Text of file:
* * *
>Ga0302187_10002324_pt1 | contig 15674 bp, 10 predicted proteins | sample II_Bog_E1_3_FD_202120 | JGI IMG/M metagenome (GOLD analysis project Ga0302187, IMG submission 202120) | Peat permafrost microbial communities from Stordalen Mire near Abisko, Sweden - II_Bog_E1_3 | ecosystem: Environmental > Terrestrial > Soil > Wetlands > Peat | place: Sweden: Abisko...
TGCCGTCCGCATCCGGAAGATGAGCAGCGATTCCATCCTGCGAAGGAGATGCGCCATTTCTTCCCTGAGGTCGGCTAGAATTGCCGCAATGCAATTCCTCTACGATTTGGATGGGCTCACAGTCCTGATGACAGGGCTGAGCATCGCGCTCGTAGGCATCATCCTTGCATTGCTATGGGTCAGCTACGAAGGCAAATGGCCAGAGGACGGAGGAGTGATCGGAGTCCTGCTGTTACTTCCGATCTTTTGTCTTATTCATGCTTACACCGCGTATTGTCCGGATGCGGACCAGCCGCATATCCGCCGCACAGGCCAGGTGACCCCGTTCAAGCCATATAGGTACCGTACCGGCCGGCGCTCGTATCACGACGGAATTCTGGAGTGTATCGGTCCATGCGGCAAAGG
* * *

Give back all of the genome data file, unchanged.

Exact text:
>Ga0302187_10002324_pt1 | contig 15674 bp, 10 predicted proteins | sample II_Bog_E1_3_FD_202120 | JGI IMG/M metagenome (GOLD analysis project Ga0302187, IMG submission 202120) | Peat permafrost microbial communities from Stordalen Mire near Abisko, Sweden - II_Bog_E1_3 | ecosystem: Environmental > Terrestrial > Soil > Wetlands > Peat | place: Sweden: Abisko...
TGCCGTCCGCATCCGGAAGATGAGCAGCGATTCCATCCTGCGAAGGAGATGCGCCATTTCTTCCCTGAGGTCGGCTAGAATTGCCGCAATGCAATTCCTCTACGATTTGGATGGGCTCACAGTCCTGATGACAGGGCTGAGCATCGCGCTCGTAGGCATCATCCTTGCATTGCTATGGGTCAGCTACGAAGGCAAATGGCCAGAGGACGGAGGAGTGATCGGAGTCCTGCTGTTACTTCCGATCTTTTGTCTTATTCATGCTTACACCGCGTATTGTCCGGATGCGGACCAGCCGCATATCCGCCGCACAGGCCAGGTGACCCCGTTCAAGCCATATAGGTACCGTACCGGCCGGCGCTCGTATCACGACGGAATTCTGGAGTGTATCGGTCCATGCGGCAAAGG